The most important thing philanthropists could do, in other words, would be to prime the engine of clean technology market adoption. Instead of catalyzing technology development, catalyze market development. Fund adoption of clean drinking water and solar and other distributed energy techs in emerging economies. Educate U.S. water and electric utilities (and their regulators) about the various new choices available, and how they can provide compelling economics and better quality at the same time. Be an angel investor for a local energy efficiency consultancy or green home product distributor. And help consumers understand their green and clean choices, empowering them to actually adopt the solutions that are in their best interest, but that they either don't know about or don't realize the economics around.

And thanks to Carla for asking a great question -- there are probably a lot of great ways philanthropists and investors can work together "profitably", by both sides' definition of the word...

Readers are encouraged to add their own comments and suggestions for Carla as well.


Anonymous Anonymous said...

I find this thumb sucking dilemma quite hard to believe. Web sites like mine or FreeEnergyNews.com report on numerous new, extremely clean technologies frequently, all with inventors and upstart companies starving for capital. Some prefer to keep the operation within a closed corporation, so the standard Vulture Capital formula of suckering the public with a fast and inflated IPO won't work, but there are genuine jewels in the rough, just waiting for capital to go into production and supply the hungry masses. I'm tired of hearing excuses to keep from confronting the oil sham head to head. It's quite apparent Big Oil controls the financial market more than anyone on Wall Street will admit. And nobody has the guts to redirect their mis-invested millions into something genuinely clean. And there's a LOT of working technologies that can eliminate the need for any hydrocarbon fuel altogether. Biofuels are NOT clean. They run up the cost of food for everyone. In Brazil, they are even abusing child labor to raise sugar cane for their biofuel market. VC's have been hugging their money in the bank vault too long. Their brains are starved for oxygen. Step out and breath some clean air for a change. You might help yourself and others in the process.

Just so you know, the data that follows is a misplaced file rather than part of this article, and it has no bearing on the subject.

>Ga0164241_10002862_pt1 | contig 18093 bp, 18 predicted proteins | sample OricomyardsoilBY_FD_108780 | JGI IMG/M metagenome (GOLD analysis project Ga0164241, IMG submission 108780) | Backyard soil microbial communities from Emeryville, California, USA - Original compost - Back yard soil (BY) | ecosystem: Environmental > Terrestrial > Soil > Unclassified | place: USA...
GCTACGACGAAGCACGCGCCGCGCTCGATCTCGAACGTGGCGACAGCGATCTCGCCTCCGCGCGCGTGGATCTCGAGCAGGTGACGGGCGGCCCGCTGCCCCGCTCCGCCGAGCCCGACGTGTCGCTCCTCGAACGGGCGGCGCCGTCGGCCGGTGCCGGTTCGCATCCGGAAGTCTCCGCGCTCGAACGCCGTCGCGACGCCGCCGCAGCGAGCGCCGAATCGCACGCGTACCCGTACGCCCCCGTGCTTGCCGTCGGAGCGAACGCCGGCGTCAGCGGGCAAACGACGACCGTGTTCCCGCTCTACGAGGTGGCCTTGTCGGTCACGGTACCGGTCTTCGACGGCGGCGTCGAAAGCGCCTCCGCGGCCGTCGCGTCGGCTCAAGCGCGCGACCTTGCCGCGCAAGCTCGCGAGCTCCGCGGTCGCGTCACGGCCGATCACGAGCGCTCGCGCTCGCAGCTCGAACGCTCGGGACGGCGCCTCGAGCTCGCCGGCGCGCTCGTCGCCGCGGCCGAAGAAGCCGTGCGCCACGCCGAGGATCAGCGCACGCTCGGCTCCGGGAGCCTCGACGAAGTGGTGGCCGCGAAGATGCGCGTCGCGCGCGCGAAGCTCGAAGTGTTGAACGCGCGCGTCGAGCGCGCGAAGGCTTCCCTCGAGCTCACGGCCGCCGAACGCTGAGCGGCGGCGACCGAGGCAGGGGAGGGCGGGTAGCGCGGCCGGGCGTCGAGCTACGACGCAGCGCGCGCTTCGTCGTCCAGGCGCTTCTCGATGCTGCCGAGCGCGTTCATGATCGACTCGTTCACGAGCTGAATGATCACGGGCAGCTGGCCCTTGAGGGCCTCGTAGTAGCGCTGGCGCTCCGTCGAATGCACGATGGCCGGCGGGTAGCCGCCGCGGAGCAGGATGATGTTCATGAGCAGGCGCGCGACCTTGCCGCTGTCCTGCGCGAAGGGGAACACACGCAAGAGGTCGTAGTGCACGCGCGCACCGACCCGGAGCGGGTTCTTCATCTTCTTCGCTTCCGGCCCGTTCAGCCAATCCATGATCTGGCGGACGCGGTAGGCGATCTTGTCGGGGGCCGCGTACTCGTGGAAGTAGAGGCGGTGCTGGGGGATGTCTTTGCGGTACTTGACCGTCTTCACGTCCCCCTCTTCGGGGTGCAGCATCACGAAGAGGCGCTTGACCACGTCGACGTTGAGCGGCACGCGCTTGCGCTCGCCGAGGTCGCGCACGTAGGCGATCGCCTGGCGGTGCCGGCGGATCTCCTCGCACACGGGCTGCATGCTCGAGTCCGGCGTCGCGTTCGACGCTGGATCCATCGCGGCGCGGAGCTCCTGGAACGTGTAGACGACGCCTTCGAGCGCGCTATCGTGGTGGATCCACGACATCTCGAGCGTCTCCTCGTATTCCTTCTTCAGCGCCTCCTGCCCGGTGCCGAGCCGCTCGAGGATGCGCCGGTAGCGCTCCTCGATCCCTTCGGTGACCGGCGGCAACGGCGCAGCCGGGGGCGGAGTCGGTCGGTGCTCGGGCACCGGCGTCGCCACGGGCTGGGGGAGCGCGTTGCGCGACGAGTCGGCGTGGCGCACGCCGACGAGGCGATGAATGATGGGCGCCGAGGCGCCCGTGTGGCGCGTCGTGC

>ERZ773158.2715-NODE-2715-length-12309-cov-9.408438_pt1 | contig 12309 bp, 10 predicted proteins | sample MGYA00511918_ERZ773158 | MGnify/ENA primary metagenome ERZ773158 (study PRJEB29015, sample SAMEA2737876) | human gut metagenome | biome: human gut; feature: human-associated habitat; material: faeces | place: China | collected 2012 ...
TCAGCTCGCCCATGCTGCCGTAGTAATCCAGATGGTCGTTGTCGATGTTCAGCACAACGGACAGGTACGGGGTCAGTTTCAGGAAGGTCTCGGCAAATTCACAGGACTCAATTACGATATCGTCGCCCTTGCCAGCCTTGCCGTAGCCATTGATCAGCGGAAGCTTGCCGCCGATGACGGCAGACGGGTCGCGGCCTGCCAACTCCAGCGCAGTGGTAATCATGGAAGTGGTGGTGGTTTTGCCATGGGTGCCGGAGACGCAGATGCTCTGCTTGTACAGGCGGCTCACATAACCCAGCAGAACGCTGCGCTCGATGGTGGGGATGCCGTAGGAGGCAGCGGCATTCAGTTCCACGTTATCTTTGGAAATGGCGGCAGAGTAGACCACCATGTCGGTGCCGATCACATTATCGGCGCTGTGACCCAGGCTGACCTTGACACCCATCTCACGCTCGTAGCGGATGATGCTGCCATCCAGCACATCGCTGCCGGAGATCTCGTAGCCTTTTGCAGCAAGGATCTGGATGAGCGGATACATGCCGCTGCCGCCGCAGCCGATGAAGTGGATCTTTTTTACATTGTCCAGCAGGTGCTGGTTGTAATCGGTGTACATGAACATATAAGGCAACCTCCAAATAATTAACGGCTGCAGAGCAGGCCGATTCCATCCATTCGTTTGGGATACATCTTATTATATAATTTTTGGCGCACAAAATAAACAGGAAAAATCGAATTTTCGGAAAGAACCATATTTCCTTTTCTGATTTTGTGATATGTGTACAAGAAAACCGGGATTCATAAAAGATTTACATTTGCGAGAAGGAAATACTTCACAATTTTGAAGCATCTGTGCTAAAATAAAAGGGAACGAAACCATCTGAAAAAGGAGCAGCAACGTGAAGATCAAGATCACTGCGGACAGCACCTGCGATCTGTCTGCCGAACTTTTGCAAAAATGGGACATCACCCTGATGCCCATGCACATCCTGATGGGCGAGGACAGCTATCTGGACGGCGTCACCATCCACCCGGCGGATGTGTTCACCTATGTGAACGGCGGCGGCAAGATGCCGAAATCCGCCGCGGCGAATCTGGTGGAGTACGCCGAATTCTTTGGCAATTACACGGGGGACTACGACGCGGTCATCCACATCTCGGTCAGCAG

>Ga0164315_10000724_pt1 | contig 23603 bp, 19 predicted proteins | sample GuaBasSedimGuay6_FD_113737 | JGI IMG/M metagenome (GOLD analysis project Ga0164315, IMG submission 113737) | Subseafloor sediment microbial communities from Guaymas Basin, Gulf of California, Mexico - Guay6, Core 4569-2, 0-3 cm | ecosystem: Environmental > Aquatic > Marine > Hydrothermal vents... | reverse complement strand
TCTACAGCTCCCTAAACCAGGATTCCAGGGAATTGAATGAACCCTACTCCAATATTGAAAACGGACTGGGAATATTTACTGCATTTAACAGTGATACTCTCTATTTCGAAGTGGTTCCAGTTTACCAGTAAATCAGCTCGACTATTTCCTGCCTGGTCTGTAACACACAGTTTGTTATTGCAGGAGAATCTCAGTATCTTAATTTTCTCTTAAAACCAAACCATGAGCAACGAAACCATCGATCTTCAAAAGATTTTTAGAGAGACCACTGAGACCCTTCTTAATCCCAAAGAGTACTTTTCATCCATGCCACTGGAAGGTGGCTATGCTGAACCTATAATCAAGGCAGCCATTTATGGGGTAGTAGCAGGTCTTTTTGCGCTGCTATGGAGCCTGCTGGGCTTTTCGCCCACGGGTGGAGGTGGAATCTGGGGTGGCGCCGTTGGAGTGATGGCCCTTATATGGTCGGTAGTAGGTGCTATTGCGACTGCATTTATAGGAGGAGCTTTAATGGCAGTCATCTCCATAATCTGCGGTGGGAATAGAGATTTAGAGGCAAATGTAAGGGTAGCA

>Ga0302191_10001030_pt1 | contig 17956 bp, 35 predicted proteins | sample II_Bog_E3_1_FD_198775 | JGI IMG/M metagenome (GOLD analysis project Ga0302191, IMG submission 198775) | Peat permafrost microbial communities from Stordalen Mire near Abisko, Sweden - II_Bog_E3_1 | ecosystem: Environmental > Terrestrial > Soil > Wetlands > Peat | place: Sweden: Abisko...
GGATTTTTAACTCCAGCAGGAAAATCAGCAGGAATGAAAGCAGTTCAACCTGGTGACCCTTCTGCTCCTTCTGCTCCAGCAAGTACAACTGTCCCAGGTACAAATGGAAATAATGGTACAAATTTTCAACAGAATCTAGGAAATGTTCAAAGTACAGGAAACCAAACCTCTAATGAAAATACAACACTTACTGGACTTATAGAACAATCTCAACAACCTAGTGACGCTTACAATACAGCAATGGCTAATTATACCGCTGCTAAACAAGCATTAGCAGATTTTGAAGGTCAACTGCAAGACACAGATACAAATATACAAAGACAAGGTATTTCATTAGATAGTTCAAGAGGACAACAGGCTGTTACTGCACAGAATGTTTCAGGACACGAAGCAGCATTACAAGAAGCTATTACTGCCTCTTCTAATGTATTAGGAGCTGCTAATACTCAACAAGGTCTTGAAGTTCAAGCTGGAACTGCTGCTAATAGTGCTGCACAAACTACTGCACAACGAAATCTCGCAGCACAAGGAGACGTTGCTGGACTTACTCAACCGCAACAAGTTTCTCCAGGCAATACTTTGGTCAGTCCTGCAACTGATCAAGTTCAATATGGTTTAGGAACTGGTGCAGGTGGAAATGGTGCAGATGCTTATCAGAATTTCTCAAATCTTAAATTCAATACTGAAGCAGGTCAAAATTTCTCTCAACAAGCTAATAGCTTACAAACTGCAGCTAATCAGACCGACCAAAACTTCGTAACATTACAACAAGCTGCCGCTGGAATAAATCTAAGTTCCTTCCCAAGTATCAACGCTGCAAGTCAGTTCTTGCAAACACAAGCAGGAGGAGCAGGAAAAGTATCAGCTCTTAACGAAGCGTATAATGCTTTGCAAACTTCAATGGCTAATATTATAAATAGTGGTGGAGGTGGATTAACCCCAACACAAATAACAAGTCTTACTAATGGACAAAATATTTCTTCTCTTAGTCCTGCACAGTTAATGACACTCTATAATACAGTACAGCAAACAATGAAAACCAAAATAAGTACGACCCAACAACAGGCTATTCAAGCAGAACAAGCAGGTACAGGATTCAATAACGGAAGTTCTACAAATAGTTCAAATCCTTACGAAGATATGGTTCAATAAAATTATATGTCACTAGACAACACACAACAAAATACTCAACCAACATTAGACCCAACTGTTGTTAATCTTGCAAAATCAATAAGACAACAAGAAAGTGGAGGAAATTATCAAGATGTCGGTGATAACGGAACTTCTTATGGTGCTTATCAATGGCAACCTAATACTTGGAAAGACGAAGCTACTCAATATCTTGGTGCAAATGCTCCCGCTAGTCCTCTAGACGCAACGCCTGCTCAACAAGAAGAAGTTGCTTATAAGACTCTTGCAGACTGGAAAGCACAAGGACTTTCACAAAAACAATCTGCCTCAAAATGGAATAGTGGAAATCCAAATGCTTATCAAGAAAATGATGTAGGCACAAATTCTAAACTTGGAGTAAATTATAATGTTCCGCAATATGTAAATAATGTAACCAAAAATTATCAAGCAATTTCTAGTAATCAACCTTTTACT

2:51 AM  
Anonymous Anonymous said...

Rob, great posting today.

I see three camps of opinion on this topic: a) mainstream VCs have become more patient regarding opportunities in this key sector, b)their trademark impatience, strong customer focus, and market sway will in fact bring energy technologies to market faster, and c)the key hurdles in this sector tend to have their roots in fundamental physics and are actually harder and will cost more and take longer than they initially expected. I doubt a) is realistic, I'm pulling for b), but would expect to see a fair amount of c).

I'd also add that one other constructive place for SRI investors to play (albeit back on the supply side)is to assist with the first-project financing hurdle, if they have the balance sheet for it. The provision of cheap debt to fund early-stage companies' capital-intensive first pilot plants can accelerate new technologies into the market. At one point, there was some general discussion around forming a patient capital "first-project fund" along these lines.

Eric Emmons, MA Green Energy Fund

10:19 AM